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City Council last week announced a comprehensive strategy using data analysis, mapping technology and community engagement to empower Philadelphia’s leaders to craft policies that will improve the quality of life in each of the City’s neighborhoods. The Community Sustainability Initiative (CSI) is a challenge to residents, businesses, institutions and government to make every Philadelphia neighborhood a Community of Choice.
“We cannot declare Philadelphia to be the great city we know it can be until we implement a strategy for every one of our neighborhoods, particularly those in desperate need of investment and revitalization,” Philadelphia City Council President Darrell L. Clarke said. “My colleagues in City Council believe every neighborhood in Philadelphia can become a Community of Choice. City Council is not just measuring the health of our neighborhoods – we are establishing goals for where our neighborhoods ought to be. More strategically guided investments will ultimately save taxpayer dollars and promote equity across the city.”
In collaboration with public policy consultants The Reinvestment Fund, and Econsult Solutions, City Council has compiled data on quality of life indicators across the city. The CSI establishes seven core measurements for the following areas:
• Housing Demand: Median sales price, building permits, residential sales price
• Housing Distress: Act 91 notices, foreclosure filings
• Crime & Safety: rate, 311 report rate, % vacant buildings, % vacant lots
• Education: Great Philly Schools quality rating, crime within ¼ mile of school
• Amenities: Distance to nearest library, bank, recreation center
• Prosperity: % cost burdened, median household income, % owner occupied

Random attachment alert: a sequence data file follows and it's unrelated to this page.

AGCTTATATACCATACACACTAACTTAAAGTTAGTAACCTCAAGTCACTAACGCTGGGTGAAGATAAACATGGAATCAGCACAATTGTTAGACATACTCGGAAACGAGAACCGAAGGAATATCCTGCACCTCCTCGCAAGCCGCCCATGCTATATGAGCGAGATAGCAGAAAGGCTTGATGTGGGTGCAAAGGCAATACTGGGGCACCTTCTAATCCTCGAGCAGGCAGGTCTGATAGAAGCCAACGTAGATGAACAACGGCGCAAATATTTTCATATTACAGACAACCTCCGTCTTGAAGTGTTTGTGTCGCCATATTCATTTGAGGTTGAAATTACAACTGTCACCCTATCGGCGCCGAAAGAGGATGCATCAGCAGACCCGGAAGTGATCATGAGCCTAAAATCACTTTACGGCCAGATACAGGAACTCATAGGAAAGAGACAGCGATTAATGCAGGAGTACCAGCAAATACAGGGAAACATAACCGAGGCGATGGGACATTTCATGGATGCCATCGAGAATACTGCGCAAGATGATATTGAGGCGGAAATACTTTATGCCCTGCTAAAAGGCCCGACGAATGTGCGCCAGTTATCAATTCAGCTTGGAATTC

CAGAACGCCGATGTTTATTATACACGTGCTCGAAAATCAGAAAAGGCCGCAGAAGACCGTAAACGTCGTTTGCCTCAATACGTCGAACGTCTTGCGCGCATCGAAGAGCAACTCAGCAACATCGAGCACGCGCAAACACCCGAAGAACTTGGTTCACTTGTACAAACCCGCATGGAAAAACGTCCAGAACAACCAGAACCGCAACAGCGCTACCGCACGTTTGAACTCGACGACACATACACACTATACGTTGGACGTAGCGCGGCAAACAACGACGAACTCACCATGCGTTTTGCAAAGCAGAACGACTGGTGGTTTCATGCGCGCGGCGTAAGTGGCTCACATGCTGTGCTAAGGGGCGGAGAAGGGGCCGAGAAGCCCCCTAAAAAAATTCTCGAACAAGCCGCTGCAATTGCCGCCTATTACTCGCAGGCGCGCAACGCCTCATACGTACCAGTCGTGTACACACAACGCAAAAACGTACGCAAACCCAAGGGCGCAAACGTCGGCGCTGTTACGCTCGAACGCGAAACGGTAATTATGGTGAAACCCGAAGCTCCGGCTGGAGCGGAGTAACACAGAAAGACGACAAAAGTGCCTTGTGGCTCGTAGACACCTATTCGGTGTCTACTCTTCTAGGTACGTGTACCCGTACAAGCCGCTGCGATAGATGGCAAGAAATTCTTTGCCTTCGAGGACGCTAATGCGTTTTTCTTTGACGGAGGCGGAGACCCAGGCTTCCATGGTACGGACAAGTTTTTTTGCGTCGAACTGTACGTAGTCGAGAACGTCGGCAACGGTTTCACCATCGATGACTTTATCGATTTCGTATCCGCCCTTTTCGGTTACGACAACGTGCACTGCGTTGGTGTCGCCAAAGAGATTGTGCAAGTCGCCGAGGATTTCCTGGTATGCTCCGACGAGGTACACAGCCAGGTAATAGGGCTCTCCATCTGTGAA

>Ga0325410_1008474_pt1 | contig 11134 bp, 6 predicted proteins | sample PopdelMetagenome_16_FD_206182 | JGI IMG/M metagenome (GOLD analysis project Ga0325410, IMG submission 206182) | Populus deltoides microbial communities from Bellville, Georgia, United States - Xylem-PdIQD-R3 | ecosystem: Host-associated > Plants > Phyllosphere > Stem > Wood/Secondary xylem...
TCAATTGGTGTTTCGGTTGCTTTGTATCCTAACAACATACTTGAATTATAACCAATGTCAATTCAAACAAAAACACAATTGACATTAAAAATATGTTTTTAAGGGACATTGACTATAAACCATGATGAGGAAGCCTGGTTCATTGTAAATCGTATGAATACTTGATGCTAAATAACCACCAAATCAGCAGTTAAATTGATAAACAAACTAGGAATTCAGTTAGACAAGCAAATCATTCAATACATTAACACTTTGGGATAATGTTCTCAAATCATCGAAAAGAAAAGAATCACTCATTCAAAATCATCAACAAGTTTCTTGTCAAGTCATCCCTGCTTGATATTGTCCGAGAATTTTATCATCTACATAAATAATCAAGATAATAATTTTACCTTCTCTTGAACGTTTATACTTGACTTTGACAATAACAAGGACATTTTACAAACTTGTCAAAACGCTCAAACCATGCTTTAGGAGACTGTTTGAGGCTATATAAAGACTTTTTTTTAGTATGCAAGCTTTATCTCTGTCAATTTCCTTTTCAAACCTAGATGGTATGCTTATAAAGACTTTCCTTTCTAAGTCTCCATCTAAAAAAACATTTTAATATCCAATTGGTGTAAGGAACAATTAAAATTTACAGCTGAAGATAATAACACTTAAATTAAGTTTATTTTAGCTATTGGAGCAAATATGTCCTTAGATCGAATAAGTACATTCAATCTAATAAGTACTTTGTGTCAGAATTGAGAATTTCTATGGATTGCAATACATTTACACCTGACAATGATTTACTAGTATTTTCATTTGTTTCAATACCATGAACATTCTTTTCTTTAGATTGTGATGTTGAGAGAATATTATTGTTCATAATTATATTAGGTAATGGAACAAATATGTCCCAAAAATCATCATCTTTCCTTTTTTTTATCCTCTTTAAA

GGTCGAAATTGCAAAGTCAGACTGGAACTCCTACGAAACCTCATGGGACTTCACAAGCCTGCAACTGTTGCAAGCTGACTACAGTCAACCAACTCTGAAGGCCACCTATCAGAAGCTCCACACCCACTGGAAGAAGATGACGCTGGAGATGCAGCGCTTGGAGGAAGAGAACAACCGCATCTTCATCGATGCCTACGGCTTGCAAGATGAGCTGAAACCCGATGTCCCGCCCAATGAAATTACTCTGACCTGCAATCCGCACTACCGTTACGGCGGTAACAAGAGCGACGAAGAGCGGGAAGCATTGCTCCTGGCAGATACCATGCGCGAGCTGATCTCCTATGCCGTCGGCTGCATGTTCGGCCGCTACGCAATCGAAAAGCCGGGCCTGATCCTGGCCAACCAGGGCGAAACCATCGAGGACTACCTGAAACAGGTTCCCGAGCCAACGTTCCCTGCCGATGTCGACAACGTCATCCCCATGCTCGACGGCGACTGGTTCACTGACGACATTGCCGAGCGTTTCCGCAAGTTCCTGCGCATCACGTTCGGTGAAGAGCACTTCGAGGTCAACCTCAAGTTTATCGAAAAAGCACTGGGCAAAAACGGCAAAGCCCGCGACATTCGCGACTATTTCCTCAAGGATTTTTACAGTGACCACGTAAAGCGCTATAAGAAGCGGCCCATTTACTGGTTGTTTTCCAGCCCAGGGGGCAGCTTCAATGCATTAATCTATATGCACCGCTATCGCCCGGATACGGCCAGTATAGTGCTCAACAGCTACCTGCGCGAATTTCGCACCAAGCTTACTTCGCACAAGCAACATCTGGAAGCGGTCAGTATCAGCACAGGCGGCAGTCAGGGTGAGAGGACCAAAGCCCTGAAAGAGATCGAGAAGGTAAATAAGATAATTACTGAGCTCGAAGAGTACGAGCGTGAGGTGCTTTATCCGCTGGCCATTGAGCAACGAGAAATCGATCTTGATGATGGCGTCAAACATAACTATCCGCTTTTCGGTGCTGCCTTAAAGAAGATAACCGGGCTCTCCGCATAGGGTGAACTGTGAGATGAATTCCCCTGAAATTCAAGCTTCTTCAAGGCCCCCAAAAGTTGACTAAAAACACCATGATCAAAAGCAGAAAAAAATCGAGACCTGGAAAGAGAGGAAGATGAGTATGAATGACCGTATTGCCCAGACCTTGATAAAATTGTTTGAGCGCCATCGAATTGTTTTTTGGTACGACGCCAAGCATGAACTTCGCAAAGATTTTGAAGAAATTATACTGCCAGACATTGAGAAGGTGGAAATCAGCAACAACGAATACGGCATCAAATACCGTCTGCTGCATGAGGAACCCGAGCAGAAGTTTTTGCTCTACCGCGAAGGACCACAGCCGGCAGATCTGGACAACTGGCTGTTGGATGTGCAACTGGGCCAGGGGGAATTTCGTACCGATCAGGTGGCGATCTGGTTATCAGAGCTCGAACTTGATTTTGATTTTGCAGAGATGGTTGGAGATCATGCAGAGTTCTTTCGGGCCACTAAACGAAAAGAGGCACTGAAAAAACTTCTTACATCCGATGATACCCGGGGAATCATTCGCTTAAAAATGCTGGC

• Commerce: Availability and diversity of food establishments, retail and personal service options
Used in conjunction with mapping technology, this data will demonstrate the health of neighborhoods based on these consensus quality of life indicators. More significantly, the data will speak for underserved communities that have not been able to advocate more successfully for themselves.
The data collection will be refined and complemented by community input, which City Council will solicit via neighborhood outreach in coming months.
“The primary purpose of using data and technology in this way is to statistically gauge what makes Philadelphia’s neighborhoods attractive places to live,” said Ira Goldstein, president of Policy Solutions with The Reinvestment Fund. “Working with real-time information, policy-makers can focus decisions on how to revitalize declining neighborhoods while reinforcing already strong neighborhoods.”
Said City Councilwoman Marion Tasco (9th District): “This is about reinforcing neighborhoods that are already strong, and revitalizing neighborhoods that need a boost. One neighborhood that is losing population and falling into disrepair is one too many. City Council will use the CSI to troubleshoot where needed and intervene before trouble finds a long-term home. The CSI is about more efficient and effective delivery of public services, and I couldn’t be more thrilled to be a part of this great project.”